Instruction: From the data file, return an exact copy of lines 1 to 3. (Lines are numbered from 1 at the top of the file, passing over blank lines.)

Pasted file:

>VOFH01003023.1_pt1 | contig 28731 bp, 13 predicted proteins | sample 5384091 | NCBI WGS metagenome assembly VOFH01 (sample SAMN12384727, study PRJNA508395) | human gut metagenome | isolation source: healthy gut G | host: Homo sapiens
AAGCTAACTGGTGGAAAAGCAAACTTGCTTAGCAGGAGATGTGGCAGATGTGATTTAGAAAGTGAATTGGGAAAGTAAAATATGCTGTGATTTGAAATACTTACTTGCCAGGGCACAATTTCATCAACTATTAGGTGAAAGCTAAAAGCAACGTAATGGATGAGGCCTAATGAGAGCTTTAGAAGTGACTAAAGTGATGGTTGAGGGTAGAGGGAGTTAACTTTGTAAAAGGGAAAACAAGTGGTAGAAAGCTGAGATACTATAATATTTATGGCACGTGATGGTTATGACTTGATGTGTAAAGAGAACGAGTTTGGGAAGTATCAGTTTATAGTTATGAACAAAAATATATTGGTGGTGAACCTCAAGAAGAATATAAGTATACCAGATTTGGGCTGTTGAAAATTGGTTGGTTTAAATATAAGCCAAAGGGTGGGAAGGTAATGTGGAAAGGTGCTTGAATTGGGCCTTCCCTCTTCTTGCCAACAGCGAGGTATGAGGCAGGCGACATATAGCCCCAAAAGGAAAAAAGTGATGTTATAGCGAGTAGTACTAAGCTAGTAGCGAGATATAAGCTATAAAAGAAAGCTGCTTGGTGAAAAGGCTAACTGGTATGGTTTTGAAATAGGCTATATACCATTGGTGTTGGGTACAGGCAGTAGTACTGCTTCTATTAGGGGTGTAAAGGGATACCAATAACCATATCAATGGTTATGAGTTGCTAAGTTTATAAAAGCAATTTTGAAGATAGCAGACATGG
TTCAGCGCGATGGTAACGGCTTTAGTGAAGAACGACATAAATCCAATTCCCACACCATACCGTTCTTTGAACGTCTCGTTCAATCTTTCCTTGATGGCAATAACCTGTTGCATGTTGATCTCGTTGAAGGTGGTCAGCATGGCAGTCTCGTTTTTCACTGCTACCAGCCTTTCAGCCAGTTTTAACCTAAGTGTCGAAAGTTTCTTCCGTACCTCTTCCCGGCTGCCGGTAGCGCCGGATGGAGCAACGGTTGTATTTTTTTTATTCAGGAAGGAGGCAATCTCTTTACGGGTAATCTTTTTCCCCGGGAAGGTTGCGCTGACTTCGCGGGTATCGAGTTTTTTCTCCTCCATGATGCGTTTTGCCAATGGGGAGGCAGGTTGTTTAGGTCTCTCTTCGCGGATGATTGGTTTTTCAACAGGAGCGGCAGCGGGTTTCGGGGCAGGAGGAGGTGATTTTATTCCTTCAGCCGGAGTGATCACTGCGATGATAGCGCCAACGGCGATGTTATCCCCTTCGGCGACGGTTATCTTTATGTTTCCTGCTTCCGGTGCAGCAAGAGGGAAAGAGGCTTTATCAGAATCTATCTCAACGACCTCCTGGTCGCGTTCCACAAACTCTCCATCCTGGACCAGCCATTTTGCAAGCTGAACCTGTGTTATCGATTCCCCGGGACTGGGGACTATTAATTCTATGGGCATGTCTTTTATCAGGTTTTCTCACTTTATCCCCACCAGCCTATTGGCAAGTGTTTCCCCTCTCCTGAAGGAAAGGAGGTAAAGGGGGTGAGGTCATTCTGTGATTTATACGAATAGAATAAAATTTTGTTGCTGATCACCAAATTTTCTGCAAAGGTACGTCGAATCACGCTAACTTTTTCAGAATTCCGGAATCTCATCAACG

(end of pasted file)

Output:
>VOFH01003023.1_pt1 | contig 28731 bp, 13 predicted proteins | sample 5384091 | NCBI WGS metagenome assembly VOFH01 (sample SAMN12384727, study PRJNA508395) | human gut metagenome | isolation source: healthy gut G | host: Homo sapiens
AAGCTAACTGGTGGAAAAGCAAACTTGCTTAGCAGGAGATGTGGCAGATGTGATTTAGAAAGTGAATTGGGAAAGTAAAATATGCTGTGATTTGAAATACTTACTTGCCAGGGCACAATTTCATCAACTATTAGGTGAAAGCTAAAAGCAACGTAATGGATGAGGCCTAATGAGAGCTTTAGAAGTGACTAAAGTGATGGTTGAGGGTAGAGGGAGTTAACTTTGTAAAAGGGAAAACAAGTGGTAGAAAGCTGAGATACTATAATATTTATGGCACGTGATGGTTATGACTTGATGTGTAAAGAGAACGAGTTTGGGAAGTATCAGTTTATAGTTATGAACAAAAATATATTGGTGGTGAACCTCAAGAAGAATATAAGTATACCAGATTTGGGCTGTTGAAAATTGGTTGGTTTAAATATAAGCCAAAGGGTGGGAAGGTAATGTGGAAAGGTGCTTGAATTGGGCCTTCCCTCTTCTTGCCAACAGCGAGGTATGAGGCAGGCGACATATAGCCCCAAAAGGAAAAAAGTGATGTTATAGCGAGTAGTACTAAGCTAGTAGCGAGATATAAGCTATAAAAGAAAGCTGCTTGGTGAAAAGGCTAACTGGTATGGTTTTGAAATAGGCTATATACCATTGGTGTTGGGTACAGGCAGTAGTACTGCTTCTATTAGGGGTGTAAAGGGATACCAATAACCATATCAATGGTTATGAGTTGCTAAGTTTATAAAAGCAATTTTGAAGATAGCAGACATGG
TTCAGCGCGATGGTAACGGCTTTAGTGAAGAACGACATAAATCCAATTCCCACACCATACCGTTCTTTGAACGTCTCGTTCAATCTTTCCTTGATGGCAATAACCTGTTGCATGTTGATCTCGTTGAAGGTGGTCAGCATGGCAGTCTCGTTTTTCACTGCTACCAGCCTTTCAGCCAGTTTTAACCTAAGTGTCGAAAGTTTCTTCCGTACCTCTTCCCGGCTGCCGGTAGCGCCGGATGGAGCAACGGTTGTATTTTTTTTATTCAGGAAGGAGGCAATCTCTTTACGGGTAATCTTTTTCCCCGGGAAGGTTGCGCTGACTTCGCGGGTATCGAGTTTTTTCTCCTCCATGATGCGTTTTGCCAATGGGGAGGCAGGTTGTTTAGGTCTCTCTTCGCGGATGATTGGTTTTTCAACAGGAGCGGCAGCGGGTTTCGGGGCAGGAGGAGGTGATTTTATTCCTTCAGCCGGAGTGATCACTGCGATGATAGCGCCAACGGCGATGTTATCCCCTTCGGCGACGGTTATCTTTATGTTTCCTGCTTCCGGTGCAGCAAGAGGGAAAGAGGCTTTATCAGAATCTATCTCAACGACCTCCTGGTCGCGTTCCACAAACTCTCCATCCTGGACCAGCCATTTTGCAAGCTGAACCTGTGTTATCGATTCCCCGGGACTGGGGACTATTAATTCTATGGGCATGTCTTTTATCAGGTTTTCTCACTTTATCCCCACCAGCCTATTGGCAAGTGTTTCCCCTCTCCTGAAGGAAAGGAGGTAAAGGGGGTGAGGTCATTCTGTGATTTATACGAATAGAATAAAATTTTGTTGCTGATCACCAAATTTTCTGCAAAGGTACGTCGAATCACGCTAACTTTTTCAGAATTCCGGAATCTCATCAACG